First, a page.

Local mines look to conserve water

Local mines, including the CSA Mine (pictured above), are working on ways to reduce water use as supplies dwindle. Photo contributed

With no end in sight to one of the worst droughts on record Cobar’s three biggest employers, CSA, Endeavor and the Peak mines, are all actively working to conserve water to ensure their operations continue.

The mines have been given assurances that their allocations will remain as is until July.

CSA Mine’s general manager Pedro Quinteros said the mine’s Management Team has been closely monitoring the water supply situation.

“We are engaging with key authorities on a regular basis.

“At this stage, we’ve been advised that water access and supply will remain business as usual until at least July 2019,” Mr Quinteros reported last week.

CSA Mine’s annual licence is 1,356MG, Endeavor’s allocation is 1,605MG and Peak Gold Mines receives 1,189MG per annum.

The Cobar Water Board’s figures show the mines don’t generally use their full allocations each year (Endeavor on average only uses about 60 percent of their allocation per annum) with other factors such as rain collected in their on site storages and production levels also affecting their annual usage.

All three mines are looking for ways to reduce their usage further through recycling, investigating alternate water sources such as bores, and are also looking to change the way they use water on site.

Peak Gold Mines’ general manager Neal Valk said it was important to get the balance right.

“Water is a valuable commodity on all mine sites,” he said.

Mr Valk said it was important to ensure that all water is well managed so that no water leaves the site.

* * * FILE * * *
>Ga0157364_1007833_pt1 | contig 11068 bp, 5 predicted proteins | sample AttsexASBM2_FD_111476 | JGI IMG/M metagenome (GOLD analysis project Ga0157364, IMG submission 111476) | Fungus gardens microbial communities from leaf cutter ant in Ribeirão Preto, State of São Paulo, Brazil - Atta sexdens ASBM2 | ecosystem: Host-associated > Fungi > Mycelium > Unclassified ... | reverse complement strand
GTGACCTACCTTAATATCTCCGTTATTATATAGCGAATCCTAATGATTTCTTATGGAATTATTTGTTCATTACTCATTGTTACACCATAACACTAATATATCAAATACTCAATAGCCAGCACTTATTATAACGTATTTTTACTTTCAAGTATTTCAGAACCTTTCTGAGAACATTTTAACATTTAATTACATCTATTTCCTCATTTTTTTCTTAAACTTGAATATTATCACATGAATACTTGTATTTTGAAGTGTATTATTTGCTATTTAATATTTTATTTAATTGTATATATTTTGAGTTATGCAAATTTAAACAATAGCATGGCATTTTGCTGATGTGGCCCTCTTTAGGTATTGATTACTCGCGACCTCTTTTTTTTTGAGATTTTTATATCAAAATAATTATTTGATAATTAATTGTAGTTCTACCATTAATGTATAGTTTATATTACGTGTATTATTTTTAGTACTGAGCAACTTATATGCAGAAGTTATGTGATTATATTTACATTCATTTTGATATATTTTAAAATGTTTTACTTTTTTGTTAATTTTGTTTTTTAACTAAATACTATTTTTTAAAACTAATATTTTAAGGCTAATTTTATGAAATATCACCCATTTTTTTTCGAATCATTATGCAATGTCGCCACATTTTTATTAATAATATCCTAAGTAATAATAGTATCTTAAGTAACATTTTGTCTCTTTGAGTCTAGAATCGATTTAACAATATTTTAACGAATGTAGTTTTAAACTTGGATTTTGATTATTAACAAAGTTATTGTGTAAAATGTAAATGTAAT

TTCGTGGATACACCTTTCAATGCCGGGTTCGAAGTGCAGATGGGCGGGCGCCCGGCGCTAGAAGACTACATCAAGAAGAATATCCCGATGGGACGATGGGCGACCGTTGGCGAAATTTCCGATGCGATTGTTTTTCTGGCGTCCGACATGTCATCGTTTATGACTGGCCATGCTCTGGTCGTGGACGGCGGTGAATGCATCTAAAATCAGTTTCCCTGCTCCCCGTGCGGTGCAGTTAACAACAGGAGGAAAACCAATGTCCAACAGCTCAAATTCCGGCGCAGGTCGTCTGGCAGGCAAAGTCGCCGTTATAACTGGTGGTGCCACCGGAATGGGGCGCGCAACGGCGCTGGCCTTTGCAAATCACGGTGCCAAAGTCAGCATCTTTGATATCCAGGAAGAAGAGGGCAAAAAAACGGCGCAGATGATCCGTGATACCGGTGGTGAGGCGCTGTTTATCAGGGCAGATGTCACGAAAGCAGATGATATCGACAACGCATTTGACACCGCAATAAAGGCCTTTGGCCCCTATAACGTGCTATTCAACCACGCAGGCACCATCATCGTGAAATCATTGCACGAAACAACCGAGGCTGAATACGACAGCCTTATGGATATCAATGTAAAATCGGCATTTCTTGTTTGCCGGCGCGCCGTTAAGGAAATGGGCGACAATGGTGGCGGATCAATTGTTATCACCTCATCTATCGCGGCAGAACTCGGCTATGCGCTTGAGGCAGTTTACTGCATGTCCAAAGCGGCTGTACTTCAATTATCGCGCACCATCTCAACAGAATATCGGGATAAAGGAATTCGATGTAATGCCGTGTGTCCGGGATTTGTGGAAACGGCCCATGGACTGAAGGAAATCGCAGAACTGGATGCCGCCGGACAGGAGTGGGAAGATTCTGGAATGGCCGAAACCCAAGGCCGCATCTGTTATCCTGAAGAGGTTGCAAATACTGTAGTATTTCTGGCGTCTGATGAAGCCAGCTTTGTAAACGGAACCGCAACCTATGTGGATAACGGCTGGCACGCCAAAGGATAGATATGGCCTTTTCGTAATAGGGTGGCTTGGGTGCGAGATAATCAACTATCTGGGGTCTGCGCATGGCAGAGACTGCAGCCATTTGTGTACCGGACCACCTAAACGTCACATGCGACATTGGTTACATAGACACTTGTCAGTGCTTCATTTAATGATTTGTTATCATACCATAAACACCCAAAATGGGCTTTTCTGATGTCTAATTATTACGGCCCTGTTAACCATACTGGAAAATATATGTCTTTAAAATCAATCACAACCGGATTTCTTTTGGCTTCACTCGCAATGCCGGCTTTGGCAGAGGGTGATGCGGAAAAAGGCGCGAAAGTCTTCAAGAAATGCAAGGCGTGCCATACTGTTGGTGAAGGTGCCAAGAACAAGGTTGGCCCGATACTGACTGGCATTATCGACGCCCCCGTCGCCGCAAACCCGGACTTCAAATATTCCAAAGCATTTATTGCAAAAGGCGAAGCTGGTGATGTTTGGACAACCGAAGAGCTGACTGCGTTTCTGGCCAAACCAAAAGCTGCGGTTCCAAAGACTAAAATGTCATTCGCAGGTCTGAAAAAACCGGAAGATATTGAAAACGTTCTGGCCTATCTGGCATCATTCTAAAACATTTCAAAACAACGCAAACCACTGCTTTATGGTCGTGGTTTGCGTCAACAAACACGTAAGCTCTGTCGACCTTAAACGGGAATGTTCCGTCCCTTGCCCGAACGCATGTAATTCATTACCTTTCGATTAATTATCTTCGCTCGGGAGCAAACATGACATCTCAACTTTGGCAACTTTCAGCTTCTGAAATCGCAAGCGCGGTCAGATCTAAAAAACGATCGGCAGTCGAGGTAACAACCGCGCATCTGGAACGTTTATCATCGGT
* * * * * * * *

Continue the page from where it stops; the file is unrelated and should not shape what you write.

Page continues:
“All water at New Cobar is recycled. All the water that we pump out of the mine (service and ground water) is reused.”

He said this however causes quality problems and damages to infrastructure which reduces the operability of the system.

“The plan is to introduce raw water to New Cobar, to improve quality and then pipe the majority of the recycled water south to the Peak Mine site for use at the processing plant and Peak underground,” Mr Valk said.

Endeavor Mine’s general manager Denver D’Angelo said they can recycle some of their water.

“We recycle but it depends upon the particular process, there are internal recycles but overall the metallurgy and mining processes demand a certain minimum purity to be effective,” Mr D’Angelo said.

Mr Valk said there are a number of plant items on site at Peak that also require good quality water for safe and effective operation such as the chiller plant, which uses water in evaporators to cool air before it goes into the fresh air system for underground.

“This means we will always require a set amount of raw water each day (seasonal changes) for this and other plant to work.

“Generally the remainder of the site can use recycled water,” Mr Valk said.

Water saving improvements at CSA Mine include the return of water back to the plant from site cooling towers, the paste fill plant and the wash bay pond which has increased CSA’s onsite recycling of water to approximately 40 percent of their total water use.

CSA commenced a water exploration project last year which identified three more groundwater bores within 1.5km from the mine’s process dam.

Tests show the bores could provide the mine with an additional 10.3 litres per second of water (they currently receive 32 litres per second).

Endeavor is also looking at bore water as an additional source of water for the mine however Peak Mines does not have access to groundwater through bores.

“There will be water in some old underground workings, but the complexity of extracting water, which is of poor quality, does not make it viable,” Mr Valk said.

As part of the CSA Mine’s water saving strategies, ultrasonic flow metres are being installed in the process plant which will improve water management and recycling.

Peak Gold Mines processing plant is already efficient with its water usage and they currently use recycled water for dust suppression.

The mine is looking to introduce molasses, or an equivalent product, for dust suppression, so that less watering (and less water) is needed.

“The reality is severe restrictions will impact all mining,” Mr D’Angelo said.

“We really need some notice about restrictions so that we can plan effectively and minimise effects on people.”